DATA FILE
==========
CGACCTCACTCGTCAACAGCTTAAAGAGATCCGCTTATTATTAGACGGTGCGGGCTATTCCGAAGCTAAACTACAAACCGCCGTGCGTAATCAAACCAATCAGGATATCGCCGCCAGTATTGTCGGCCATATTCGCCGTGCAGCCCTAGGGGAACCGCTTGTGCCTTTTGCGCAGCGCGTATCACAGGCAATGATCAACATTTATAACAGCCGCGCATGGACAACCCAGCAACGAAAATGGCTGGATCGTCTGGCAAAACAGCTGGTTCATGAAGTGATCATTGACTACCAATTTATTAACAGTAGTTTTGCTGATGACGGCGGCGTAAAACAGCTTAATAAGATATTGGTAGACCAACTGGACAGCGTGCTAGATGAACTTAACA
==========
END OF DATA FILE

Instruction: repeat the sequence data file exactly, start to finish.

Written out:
CGACCTCACTCGTCAACAGCTTAAAGAGATCCGCTTATTATTAGACGGTGCGGGCTATTCCGAAGCTAAACTACAAACCGCCGTGCGTAATCAAACCAATCAGGATATCGCCGCCAGTATTGTCGGCCATATTCGCCGTGCAGCCCTAGGGGAACCGCTTGTGCCTTTTGCGCAGCGCGTATCACAGGCAATGATCAACATTTATAACAGCCGCGCATGGACAACCCAGCAACGAAAATGGCTGGATCGTCTGGCAAAACAGCTGGTTCATGAAGTGATCATTGACTACCAATTTATTAACAGTAGTTTTGCTGATGACGGCGGCGTAAAACAGCTTAATAAGATATTGGTAGACCAACTGGACAGCGTGCTAGATGAACTTAACA